“Poems speak of the mortal condition; in poems we muse about the tragic and glorious issues of our fragile and brief lives; our passions, our dreams, our failures. Our wonderings about heaven and hell– these too are in poems. Life, death, mystery, and meaning. Five hundred years and more of such labor, such choice thought within choice expression, lies within the realm of metrical poetry. Without it, one is uneducated, and one is mentally poor.”

In our modern culture, metrical poetry has become mostly relegated to high school and university literature classes. Poetic writing, as in ‘elevated or sublime in expression, lyrical, artistic, fine, aesthetic’ has fallen out of favor in the early twenty-first century. But not entirely, thank Goodness. Though it may be on its way to becoming an archaic art form, there are a few poets left in the world who are creating true works of art through words. I am of the opinion that to read these masters of language, to laud and to learn from them, is a critically important act in today’s world.  As we elevate our own caliber of language in speech, writing, and comprehension, we serve the greater good. And as we do so, we set an example for the youth, thereby creating a more graceful future humanity: something we should all be very concerned with creating.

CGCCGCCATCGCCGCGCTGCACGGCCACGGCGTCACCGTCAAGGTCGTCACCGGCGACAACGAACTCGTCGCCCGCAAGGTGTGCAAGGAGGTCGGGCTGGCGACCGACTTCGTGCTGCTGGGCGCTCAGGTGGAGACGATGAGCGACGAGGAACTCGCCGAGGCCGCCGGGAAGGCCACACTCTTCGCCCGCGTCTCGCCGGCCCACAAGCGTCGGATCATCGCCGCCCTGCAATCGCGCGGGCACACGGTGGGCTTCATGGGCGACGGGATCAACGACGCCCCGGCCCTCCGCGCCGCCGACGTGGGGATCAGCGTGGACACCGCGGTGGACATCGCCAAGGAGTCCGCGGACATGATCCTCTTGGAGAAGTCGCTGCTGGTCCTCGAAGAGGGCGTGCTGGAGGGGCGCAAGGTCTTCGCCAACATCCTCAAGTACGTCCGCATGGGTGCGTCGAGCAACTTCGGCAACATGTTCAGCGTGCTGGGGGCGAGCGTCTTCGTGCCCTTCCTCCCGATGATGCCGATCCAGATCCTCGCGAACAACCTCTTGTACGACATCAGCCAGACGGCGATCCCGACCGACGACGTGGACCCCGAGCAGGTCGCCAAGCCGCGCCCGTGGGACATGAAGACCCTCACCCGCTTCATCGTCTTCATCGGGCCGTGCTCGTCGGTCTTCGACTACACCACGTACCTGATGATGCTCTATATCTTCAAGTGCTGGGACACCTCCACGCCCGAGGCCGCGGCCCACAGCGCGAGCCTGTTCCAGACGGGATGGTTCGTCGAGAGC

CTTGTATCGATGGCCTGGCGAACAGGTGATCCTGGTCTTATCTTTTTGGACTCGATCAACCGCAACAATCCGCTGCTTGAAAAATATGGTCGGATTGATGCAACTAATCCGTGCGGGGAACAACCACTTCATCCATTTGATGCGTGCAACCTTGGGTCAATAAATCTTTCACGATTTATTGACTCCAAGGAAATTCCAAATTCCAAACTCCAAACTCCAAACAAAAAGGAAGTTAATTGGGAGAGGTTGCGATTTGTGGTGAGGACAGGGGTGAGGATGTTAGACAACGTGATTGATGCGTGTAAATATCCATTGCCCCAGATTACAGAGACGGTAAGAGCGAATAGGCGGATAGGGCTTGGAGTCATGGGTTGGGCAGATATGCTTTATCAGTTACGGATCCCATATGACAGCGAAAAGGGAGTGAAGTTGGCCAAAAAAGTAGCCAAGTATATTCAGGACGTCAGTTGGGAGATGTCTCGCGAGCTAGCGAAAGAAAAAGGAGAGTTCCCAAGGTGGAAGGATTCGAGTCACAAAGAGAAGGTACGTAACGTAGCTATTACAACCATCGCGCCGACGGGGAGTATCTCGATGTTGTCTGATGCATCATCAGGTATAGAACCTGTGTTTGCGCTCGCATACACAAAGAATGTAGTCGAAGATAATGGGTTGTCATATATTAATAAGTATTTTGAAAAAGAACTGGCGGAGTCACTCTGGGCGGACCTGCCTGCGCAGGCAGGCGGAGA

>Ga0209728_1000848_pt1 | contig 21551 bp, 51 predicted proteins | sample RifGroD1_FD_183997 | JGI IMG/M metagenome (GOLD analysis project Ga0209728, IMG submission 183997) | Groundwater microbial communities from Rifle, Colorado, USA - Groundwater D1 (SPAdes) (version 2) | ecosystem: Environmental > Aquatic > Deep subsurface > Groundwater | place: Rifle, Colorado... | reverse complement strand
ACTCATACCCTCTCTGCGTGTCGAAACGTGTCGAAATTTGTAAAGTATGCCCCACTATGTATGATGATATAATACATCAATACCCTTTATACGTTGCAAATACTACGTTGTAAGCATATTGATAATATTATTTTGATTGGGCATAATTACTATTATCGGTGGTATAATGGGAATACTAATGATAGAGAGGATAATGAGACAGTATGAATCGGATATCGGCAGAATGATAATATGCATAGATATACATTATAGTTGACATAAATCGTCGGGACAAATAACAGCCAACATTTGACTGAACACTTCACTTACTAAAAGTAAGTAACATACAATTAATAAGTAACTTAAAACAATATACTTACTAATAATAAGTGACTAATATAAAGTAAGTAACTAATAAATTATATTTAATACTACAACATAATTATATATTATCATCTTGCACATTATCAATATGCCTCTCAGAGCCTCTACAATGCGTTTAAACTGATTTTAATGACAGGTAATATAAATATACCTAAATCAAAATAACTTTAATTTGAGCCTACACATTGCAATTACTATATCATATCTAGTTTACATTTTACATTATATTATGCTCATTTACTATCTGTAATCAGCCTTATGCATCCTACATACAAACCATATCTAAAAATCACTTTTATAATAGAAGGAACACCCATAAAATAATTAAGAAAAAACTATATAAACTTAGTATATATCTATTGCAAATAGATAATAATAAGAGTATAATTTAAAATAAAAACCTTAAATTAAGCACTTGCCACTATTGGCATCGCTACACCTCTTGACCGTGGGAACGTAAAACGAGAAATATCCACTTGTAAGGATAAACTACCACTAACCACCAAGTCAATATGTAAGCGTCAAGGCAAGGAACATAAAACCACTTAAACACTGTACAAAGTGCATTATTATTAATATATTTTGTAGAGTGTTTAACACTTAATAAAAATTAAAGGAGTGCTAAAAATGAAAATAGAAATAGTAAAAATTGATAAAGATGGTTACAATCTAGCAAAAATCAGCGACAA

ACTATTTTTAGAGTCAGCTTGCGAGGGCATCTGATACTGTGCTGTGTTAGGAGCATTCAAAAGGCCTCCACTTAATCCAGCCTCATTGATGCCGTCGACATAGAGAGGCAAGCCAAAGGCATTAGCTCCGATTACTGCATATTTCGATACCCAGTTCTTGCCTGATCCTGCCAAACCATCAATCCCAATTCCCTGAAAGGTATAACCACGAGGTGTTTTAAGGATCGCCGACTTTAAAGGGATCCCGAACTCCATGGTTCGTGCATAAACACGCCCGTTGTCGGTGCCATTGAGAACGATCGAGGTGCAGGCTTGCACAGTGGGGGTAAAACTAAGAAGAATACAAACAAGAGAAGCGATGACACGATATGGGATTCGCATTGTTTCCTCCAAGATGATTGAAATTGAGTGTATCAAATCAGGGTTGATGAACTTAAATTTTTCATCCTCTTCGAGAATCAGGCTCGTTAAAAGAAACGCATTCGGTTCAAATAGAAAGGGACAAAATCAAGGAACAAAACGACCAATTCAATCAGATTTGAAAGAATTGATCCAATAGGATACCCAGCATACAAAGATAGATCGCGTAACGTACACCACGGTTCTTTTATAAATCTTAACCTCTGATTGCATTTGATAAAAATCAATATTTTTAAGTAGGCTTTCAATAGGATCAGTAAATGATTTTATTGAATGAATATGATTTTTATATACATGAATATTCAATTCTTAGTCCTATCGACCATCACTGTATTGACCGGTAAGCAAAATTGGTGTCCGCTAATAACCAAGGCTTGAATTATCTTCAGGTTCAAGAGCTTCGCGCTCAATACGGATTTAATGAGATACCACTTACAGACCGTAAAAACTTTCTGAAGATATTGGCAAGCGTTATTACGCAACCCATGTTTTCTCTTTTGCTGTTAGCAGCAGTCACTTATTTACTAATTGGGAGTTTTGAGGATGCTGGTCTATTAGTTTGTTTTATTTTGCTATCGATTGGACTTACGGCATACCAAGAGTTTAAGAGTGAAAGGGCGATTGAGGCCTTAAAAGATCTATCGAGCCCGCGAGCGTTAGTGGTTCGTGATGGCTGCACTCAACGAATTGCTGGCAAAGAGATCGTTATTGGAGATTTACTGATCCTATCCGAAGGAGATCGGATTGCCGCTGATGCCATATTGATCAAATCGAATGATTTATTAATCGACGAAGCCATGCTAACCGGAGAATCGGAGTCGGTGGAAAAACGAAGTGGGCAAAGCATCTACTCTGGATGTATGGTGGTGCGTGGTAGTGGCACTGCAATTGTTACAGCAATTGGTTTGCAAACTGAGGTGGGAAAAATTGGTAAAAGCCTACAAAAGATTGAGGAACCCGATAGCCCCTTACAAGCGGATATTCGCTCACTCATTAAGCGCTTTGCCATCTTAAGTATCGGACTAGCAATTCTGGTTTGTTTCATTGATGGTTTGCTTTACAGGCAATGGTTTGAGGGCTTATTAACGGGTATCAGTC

I have just finished reading a truly outstanding poetical work, a story called Astonishing the Gods, by Ben Okri. It has taken me weeks to read it because I am not simply reading, but slowly savoring its evocative pages. It is an extraordinary work: part fable, part story, partly prophetic, partly pure poetry, this book is the work of a master craftsman of lyrical language, deceptively simple, containing many layers of meaning; going beyond mere understanding, one is taken to another realm by Okri’s unusual and highly pictorial word images. He is a very unusual writer and I encourage you, Dear Readers, to seek out his books and see for yourself. Now that I have read Astonishing the Gods, I will search for more of his wonderful works. In a recent post, I quoted some passages from this story. Now I will give you another taste of its poetry: